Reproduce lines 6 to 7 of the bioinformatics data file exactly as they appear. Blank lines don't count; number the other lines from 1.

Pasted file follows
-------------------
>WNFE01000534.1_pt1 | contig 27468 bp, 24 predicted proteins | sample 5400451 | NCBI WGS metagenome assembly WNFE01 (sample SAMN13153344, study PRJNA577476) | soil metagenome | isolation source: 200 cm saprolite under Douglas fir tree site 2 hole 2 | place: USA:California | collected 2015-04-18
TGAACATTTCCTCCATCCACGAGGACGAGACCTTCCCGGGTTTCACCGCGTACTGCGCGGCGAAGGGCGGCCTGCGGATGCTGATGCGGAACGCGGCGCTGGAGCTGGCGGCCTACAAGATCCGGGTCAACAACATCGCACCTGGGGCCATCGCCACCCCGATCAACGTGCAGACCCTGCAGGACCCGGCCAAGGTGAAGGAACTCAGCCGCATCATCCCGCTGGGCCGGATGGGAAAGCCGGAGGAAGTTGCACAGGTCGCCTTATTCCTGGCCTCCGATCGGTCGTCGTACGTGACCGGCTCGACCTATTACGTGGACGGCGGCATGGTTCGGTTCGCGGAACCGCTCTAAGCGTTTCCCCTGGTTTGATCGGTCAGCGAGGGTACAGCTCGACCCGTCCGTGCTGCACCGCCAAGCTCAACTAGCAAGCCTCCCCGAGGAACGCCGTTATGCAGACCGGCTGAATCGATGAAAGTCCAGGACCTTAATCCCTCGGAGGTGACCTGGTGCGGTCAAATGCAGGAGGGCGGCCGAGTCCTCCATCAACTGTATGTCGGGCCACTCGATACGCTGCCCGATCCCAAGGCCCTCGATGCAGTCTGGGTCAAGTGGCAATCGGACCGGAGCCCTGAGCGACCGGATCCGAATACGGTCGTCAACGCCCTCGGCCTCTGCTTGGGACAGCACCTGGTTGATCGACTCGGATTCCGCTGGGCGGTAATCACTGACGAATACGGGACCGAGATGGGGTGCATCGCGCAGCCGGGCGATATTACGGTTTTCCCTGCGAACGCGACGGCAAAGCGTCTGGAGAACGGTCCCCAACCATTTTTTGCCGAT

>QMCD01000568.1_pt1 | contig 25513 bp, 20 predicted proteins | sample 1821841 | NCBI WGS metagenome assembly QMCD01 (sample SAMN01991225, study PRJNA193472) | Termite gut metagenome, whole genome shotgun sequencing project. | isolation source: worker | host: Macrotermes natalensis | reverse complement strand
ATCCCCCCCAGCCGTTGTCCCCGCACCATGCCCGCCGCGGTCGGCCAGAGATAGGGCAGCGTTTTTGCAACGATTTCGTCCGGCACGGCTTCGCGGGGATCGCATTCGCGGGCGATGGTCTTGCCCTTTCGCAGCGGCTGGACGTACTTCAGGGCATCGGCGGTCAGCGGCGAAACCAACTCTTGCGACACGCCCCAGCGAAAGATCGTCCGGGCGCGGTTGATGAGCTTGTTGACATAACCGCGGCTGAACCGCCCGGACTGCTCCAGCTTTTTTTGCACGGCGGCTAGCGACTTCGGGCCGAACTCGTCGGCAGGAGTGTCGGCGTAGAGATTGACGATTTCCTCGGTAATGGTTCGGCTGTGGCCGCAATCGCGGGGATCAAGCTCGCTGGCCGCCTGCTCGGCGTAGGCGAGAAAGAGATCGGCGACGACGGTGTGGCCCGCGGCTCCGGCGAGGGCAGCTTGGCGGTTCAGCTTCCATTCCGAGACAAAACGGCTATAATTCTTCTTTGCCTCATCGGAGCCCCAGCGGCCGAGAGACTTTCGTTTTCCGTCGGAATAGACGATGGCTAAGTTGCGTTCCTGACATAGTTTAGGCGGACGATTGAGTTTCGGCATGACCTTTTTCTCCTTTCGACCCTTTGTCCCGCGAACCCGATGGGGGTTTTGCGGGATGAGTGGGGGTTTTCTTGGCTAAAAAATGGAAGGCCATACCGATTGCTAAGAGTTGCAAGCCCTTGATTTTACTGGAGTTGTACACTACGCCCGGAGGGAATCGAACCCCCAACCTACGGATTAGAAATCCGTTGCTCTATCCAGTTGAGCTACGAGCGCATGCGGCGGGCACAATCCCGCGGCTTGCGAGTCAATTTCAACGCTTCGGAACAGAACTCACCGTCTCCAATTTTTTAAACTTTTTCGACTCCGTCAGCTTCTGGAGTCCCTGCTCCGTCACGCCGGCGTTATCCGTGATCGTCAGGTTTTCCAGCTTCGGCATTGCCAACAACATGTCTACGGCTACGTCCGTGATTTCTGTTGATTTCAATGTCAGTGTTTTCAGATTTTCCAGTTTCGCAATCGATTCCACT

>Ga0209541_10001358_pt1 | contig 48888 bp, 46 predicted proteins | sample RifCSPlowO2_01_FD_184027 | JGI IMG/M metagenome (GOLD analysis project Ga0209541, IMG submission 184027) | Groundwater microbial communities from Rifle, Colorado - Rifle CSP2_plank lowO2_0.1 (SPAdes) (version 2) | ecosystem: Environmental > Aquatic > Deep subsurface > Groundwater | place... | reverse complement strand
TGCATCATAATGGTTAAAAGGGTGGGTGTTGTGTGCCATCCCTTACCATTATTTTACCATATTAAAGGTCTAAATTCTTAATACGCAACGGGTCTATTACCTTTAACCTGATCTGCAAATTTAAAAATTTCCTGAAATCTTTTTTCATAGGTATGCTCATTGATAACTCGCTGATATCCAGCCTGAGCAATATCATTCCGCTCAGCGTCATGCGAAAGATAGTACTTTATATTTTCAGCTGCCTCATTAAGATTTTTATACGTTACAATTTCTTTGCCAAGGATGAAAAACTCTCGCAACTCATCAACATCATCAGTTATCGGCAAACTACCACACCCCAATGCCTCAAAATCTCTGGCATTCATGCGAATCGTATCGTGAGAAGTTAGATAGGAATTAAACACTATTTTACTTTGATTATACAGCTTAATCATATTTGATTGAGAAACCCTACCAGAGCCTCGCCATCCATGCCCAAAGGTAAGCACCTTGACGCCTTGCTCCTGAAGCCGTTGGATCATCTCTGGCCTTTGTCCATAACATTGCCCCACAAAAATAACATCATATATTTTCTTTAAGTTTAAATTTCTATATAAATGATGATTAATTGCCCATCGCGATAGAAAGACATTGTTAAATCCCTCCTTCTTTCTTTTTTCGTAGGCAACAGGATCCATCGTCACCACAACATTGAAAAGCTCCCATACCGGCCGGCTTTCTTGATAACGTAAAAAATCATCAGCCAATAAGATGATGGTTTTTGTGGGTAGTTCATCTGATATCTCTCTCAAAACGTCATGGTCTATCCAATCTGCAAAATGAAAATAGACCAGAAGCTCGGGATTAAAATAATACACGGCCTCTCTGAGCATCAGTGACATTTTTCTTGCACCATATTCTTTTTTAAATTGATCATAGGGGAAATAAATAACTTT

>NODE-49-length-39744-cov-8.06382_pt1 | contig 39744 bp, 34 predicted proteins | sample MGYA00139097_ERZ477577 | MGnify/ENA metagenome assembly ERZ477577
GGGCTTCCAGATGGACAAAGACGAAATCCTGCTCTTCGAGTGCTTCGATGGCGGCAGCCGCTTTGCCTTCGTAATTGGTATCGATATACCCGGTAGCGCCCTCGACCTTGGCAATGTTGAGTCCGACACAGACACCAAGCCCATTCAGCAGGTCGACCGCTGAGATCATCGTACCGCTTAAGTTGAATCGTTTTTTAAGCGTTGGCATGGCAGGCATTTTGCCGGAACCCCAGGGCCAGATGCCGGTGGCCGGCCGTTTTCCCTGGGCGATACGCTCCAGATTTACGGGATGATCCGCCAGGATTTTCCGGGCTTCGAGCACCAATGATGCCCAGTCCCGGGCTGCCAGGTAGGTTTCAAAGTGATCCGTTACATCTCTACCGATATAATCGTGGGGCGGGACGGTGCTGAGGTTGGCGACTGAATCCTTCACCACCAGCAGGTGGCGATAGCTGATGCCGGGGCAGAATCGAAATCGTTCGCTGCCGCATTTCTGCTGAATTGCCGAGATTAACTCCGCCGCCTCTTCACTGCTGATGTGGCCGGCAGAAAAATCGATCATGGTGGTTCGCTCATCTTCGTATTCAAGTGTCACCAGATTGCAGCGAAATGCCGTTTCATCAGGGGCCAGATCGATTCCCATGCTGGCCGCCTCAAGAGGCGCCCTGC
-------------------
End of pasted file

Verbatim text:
TGCATCATAATGGTTAAAAGGGTGGGTGTTGTGTGCCATCCCTTACCATTATTTTACCATATTAAAGGTCTAAATTCTTAATACGCAACGGGTCTATTACCTTTAACCTGATCTGCAAATTTAAAAATTTCCTGAAATCTTTTTTCATAGGTATGCTCATTGATAACTCGCTGATATCCAGCCTGAGCAATATCATTCCGCTCAGCGTCATGCGAAAGATAGTACTTTATATTTTCAGCTGCCTCATTAAGATTTTTATACGTTACAATTTCTTTGCCAAGGATGAAAAACTCTCGCAACTCATCAACATCATCAGTTATCGGCAAACTACCACACCCCAATGCCTCAAAATCTCTGGCATTCATGCGAATCGTATCGTGAGAAGTTAGATAGGAATTAAACACTATTTTACTTTGATTATACAGCTTAATCATATTTGATTGAGAAACCCTACCAGAGCCTCGCCATCCATGCCCAAAGGTAAGCACCTTGACGCCTTGCTCCTGAAGCCGTTGGATCATCTCTGGCCTTTGTCCATAACATTGCCCCACAAAAATAACATCATATATTTTCTTTAAGTTTAAATTTCTATATAAATGATGATTAATTGCCCATCGCGATAGAAAGACATTGTTAAATCCCTCCTTCTTTCTTTTTTCGTAGGCAACAGGATCCATCGTCACCACAACATTGAAAAGCTCCCATACCGGCCGGCTTTCTTGATAACGTAAAAAATCATCAGCCAATAAGATGATGGTTTTTGTGGGTAGTTCATCTGATATCTCTCTCAAAACGTCATGGTCTATCCAATCTGCAAAATGAAAATAGACCAGAAGCTCGGGATTAAAATAATACACGGCCTCTCTGAGCATCAGTGACATTTTTCTTGCACCATATTCTTTTTTAAATTGATCATAGGGGAAATAAATAACTTT

>NODE-49-length-39744-cov-8.06382_pt1 | contig 39744 bp, 34 predicted proteins | sample MGYA00139097_ERZ477577 | MGnify/ENA metagenome assembly ERZ477577